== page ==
Taking on the tyranny of the tie

Opinion: It is, for a chap, now fantastically easy to demonstrate that you are ‘making an effort’

Sat, Aug 2, 2014, 00:01

Novelty ties depicting cartoon characters should only ever be worn in the presence of the child who gave it to the owner for Christmas.

It is more difficult to assess what circumstances, away from funerals and criminal trials, now require the wearing of this strip of cloth.

Even within journalism, the rules are slippery. Financial reporters, eager to appear responsible and trustworthy, tend to button up when appearing on telly or sitting for a byline photograph. Arts journalists would seem absurdly affected if they dressed in that fashion.

The late Christopher Hitchens was a master of ironic tie usage. His crumpled garment was invariably loosened about an open-necked shirt to demonstrate eagerness for combat and disdain for barely honoured convention.

General practitioners still tend to wear ties. Psychiatrists often do not. And television presenters? Well, here, the BBC’s economics editor finds himself in a tricky position. Male newsreaders are definitely expected to wear the fabric on grown-up channels.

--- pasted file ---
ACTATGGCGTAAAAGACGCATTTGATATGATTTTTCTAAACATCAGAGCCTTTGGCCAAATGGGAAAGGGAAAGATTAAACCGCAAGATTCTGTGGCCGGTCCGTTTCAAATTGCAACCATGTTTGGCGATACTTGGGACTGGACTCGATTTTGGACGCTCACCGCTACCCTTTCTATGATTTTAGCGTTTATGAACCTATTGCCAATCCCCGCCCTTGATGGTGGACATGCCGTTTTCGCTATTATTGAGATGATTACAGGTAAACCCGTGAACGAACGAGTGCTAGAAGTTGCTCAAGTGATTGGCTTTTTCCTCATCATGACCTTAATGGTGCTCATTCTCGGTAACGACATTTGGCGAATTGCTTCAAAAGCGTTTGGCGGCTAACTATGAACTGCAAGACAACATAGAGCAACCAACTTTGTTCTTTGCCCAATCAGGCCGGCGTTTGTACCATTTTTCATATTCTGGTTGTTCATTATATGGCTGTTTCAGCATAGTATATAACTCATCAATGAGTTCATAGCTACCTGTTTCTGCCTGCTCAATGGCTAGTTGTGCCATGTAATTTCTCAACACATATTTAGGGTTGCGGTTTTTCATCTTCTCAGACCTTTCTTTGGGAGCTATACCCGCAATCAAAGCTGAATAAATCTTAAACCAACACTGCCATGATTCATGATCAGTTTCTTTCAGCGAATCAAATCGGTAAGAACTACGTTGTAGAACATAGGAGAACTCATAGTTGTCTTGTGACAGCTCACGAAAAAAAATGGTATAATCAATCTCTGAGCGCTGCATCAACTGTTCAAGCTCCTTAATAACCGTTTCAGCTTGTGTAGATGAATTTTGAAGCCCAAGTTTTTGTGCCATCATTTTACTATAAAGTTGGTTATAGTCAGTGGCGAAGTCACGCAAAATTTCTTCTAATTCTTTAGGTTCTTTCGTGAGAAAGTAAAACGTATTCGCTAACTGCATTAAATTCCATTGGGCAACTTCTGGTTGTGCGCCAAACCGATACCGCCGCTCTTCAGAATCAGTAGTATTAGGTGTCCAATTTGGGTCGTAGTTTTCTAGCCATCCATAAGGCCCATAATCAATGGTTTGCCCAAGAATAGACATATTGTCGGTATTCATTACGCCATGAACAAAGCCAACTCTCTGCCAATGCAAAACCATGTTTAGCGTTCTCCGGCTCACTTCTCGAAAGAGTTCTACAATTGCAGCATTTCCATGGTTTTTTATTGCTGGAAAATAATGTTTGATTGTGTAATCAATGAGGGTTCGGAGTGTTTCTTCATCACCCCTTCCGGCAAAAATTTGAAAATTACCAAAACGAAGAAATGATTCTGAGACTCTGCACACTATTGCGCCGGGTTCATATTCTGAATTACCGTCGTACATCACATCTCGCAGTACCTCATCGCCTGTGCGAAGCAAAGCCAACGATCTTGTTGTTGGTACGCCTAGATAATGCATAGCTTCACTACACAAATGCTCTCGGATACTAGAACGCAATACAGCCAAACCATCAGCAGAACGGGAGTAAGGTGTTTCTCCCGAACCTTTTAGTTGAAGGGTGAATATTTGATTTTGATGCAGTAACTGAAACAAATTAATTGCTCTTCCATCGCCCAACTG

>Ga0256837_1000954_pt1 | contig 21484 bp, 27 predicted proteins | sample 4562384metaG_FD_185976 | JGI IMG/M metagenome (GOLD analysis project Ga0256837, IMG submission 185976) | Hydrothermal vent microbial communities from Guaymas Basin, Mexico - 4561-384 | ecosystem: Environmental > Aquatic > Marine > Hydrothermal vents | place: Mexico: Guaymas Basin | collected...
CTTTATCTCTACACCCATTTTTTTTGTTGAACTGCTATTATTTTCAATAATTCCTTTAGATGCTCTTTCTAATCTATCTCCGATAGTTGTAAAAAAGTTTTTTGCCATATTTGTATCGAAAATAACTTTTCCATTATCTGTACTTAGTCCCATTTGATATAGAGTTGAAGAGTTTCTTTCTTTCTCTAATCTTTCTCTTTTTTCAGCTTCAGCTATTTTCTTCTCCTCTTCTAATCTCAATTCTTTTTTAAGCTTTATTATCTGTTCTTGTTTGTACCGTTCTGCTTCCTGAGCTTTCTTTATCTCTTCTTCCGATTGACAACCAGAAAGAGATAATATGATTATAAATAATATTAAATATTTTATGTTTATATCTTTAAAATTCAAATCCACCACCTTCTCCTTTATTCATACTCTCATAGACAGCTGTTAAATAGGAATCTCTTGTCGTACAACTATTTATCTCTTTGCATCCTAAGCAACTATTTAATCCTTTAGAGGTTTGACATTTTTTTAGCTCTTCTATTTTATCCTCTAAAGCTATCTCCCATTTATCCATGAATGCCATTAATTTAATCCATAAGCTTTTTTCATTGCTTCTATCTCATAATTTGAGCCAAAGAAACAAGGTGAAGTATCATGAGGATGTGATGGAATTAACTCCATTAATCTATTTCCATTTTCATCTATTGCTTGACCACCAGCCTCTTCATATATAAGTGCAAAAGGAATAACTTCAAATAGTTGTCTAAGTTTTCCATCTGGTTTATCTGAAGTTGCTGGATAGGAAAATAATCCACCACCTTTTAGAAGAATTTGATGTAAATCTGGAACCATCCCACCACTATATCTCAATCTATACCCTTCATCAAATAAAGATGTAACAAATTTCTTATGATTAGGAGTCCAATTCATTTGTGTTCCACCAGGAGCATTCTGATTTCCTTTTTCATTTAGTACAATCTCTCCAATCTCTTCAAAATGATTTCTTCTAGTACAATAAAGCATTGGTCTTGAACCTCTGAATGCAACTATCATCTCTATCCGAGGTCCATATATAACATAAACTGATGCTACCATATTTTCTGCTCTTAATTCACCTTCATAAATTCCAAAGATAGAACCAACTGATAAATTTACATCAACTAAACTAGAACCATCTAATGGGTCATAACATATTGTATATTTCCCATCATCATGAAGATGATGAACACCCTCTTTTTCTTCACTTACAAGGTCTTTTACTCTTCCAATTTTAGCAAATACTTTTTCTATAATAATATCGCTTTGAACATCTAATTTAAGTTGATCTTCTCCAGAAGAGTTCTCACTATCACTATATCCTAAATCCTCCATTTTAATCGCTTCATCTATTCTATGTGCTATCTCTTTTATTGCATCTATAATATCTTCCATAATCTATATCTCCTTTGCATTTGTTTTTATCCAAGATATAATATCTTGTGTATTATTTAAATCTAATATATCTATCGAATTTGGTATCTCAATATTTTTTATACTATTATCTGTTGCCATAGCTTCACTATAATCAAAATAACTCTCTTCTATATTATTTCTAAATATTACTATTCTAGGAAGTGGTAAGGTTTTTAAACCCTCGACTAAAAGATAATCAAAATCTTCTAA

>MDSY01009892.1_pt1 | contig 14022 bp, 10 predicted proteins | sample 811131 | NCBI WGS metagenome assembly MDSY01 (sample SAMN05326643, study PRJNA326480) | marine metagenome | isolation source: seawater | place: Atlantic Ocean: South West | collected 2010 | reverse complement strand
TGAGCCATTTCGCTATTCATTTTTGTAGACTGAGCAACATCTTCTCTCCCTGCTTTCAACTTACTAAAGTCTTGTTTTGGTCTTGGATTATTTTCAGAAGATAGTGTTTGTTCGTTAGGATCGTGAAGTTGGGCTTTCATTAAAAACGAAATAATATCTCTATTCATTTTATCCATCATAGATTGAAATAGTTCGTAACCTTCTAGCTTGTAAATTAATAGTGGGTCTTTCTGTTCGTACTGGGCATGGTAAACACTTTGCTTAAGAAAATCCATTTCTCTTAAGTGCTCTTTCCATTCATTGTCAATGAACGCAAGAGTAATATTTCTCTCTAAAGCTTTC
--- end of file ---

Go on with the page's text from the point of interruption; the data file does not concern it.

Presenters of late-night current affairs analysis are in a significantly less formal place. Mr Peston is, nonetheless, to be congratulated for taking the courageous step into sartorially unexplored territory. This is what happens in August.

Sexist pigs in cyberspac


In The Irish Times letters page, there has, of late, been some kerfuffle about the ill-tempered fights that, apparently, go on anonymously between the likes of Fester McSmallbone and Splendido Horsedung beneath the online versions of articles such as this.

It seems that decent folk with reasonable comments find it hard to be heard over the virtual barroom brawls.

Oh well. Better that than the rampant abuse that so many female writers suffer in the digital sphere. Last week, Stephanie Zacharek, distinguished film critic at the Village Voice, dared to file an unimpressed review of the tolerable space opera Guardians of the Galaxy.

Hell hath no fury like an aggrieved nerd (who hasn’t seen the film yet). “Her opinion is 100% worthless, as is any woman’s for that matter,” a typical comment read. “Go kill yourself,” somebody else suggested.

There are reams more of this stuff. And this is at the perennially radical, reliably inclusive Village Voice. Who’d be a woman in the digital bear-pit?


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